Saturday, January 8, 2011
Rattle and Hum
A review of the album by David Silverman in The Chicago Tribune, 1988.
"Charged with the same politics that has set U2 apart from the bland pack of lyricists that abound in rock music today...'
They gave it all. We wanted more.
On Tuesday, it will be here.
Just a year after their "Joshua Tree" album and tour placed them at the pinnacle of rock music, U2 has returned with its sixth album, "Rattle and Hum."
This Irish band with a fascination for American culture has produced an album that is a unique amalgam of its own musical roots and indigenous American music: pop, country & western, gospel and the blues. The combination is musically stunning. It is a double-album bulldozer.
Brimming with the passion of live performances from the "Joshua Tree" tour, "Rattle and Hum" also includes nine new songs that range from an introspective Irish ode to the power of the just-released single, "Desire." The origins of the new music reads like a history of American music, as U2 draws from the musical roots of John Lee Hooker, B.B. King, Roy Orbison and The Judds.
The album is a prelude to the release of the U2 tour movie "Rattle and Hum," scheduled for release Nov. 4. The rough-edged tenor vocals of Bono (Paul Hewson) and the chanting guitar work of The Edge (Dave Evans) dominate the 72-minute album. Along with drummer Larry Mullen and bassist Adam Clayton, they present surprising new arrangements of some of their best known work, including a gospel version of "I Still Haven't Found What I'm Looking For."
The new music is charged with the same politics that has set U2 apart from the bland pack of lyricists that abound in rock music today, but it is U2's approach to American roots music which is the albums' most attractive quality.
With performances by Bob Dylan, playing Hammond organ on "Hawkmoon 269," and singing backup to B.B. King's blues guitar and vocals on another new track, "When Love Comes to Town," as well as scattered performances by keyboardists Brian Eno and Van Dyke Parks, it appears that U2 is not willing to be satisfied with the style of music that brought them to fame.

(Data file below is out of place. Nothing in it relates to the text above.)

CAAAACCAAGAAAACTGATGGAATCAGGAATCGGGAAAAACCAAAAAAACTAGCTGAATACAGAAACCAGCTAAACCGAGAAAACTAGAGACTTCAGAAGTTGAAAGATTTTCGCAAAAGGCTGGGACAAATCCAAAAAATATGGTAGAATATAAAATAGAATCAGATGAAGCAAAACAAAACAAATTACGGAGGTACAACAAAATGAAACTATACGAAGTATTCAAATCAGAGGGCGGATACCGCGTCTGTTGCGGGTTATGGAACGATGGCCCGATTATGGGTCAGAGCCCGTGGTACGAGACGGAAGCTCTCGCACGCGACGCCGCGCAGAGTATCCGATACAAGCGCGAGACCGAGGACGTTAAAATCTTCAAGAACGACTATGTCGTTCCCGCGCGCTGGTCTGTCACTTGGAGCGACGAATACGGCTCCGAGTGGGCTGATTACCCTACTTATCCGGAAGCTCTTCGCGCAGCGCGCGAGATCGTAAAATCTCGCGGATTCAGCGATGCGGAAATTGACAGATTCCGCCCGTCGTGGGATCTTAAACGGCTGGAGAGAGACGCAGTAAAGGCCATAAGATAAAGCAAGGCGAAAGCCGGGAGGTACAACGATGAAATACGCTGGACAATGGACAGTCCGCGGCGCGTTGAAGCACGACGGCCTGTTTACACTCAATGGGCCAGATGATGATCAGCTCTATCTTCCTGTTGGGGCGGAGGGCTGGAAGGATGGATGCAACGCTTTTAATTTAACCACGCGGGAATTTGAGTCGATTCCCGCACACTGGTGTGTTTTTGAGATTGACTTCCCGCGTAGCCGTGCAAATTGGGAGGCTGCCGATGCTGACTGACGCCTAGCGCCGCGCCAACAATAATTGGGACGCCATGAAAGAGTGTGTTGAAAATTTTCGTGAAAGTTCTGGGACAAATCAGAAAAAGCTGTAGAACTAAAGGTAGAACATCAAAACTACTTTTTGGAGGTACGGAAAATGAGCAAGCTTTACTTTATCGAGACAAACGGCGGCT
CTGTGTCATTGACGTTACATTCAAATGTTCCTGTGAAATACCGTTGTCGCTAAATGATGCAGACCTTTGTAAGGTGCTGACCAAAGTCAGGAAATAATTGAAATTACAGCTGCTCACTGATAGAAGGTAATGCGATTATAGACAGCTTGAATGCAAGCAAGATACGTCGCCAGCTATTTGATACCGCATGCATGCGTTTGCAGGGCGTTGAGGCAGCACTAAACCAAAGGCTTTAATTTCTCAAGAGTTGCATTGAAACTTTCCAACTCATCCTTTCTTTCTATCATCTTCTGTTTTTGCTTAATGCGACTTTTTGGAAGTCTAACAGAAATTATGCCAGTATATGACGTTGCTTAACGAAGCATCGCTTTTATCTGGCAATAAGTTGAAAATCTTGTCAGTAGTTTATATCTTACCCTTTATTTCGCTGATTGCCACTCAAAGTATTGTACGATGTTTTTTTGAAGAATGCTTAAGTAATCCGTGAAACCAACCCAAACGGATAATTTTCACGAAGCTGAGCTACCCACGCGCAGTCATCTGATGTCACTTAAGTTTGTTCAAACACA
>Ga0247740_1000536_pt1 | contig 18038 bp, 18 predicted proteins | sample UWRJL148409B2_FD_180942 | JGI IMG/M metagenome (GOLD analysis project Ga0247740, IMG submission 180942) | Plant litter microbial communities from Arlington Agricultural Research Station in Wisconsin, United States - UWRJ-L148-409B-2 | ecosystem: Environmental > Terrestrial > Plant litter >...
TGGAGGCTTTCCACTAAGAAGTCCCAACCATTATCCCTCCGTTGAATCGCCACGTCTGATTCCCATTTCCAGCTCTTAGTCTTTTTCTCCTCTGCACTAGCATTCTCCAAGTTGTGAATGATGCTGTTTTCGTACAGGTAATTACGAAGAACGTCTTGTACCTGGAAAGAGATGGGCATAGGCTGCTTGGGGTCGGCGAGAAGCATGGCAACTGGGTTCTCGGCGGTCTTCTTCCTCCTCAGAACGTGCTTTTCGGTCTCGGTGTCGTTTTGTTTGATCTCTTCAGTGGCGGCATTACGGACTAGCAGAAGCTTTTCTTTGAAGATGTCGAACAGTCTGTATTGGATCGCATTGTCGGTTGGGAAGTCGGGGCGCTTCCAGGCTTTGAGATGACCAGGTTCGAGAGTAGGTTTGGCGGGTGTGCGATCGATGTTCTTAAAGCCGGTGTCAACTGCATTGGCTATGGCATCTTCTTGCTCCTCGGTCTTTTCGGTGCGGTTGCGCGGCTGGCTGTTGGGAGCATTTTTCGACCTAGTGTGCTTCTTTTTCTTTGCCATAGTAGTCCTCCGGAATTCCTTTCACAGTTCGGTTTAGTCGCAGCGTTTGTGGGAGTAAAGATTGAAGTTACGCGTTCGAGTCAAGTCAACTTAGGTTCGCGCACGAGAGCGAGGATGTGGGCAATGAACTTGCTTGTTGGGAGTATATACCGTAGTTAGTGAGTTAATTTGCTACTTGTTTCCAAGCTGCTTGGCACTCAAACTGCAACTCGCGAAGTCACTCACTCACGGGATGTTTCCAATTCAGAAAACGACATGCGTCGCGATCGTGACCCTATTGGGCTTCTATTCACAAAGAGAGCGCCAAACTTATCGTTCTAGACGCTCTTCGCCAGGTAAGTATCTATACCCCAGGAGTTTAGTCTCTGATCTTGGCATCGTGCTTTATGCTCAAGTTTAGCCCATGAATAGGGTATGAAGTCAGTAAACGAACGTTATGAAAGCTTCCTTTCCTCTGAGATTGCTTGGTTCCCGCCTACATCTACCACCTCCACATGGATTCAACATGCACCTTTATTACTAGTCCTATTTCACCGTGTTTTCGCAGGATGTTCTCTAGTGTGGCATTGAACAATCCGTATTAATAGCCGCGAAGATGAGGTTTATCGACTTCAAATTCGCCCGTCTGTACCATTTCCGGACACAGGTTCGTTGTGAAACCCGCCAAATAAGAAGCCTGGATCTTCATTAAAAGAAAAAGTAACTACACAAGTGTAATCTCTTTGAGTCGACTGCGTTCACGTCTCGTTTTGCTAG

The album's drama builds from the first track, a live version of John Lennon's "Helter Skelter," recorded in Colorado last winter.
"Charles Manson stole this song from John Lennon," Bono tells the audience. "We're going to steal it back." And they do, with a version that contains all the intensity of the Beatles' original, but adding a sound that is their own. It makes this cover sound more new than old.
The album's new songs are a collection written by Bono, with the exception of "Van Diemen's Land," written by The Edge.
"Van Diemen's Land," the second song on the album's first side, is a laconic ode to Irish poet John Boyle O'Reilly. As the album's only song with direct roots in the Irish style of the Clancy Brothers and Dominic Behan, it is frought with a startling, pent-up rage.
Most of the band's new material was recorded across the country, with stops at the famed Sun Studios in Nashville (where Elvis Presley made his start) for the recording of three tracks: "When Love Comes To Town," "Little Angel of Harlem," and a collaborative effort with Dylan, "Love Rescue Me"
The rest of the new material is scattered throughout the album, creating a mix of music that is charged like an electric eel, and moves just as quickly.
In a book that is set to accompany the release of the movie, Bono stated: "The Joshua Tree gave us the position to get to a larger audience and musically we now have the freedom to do whatever we like."
U2 has taken advantage of that position with an album that is certainly new, and possibly its best.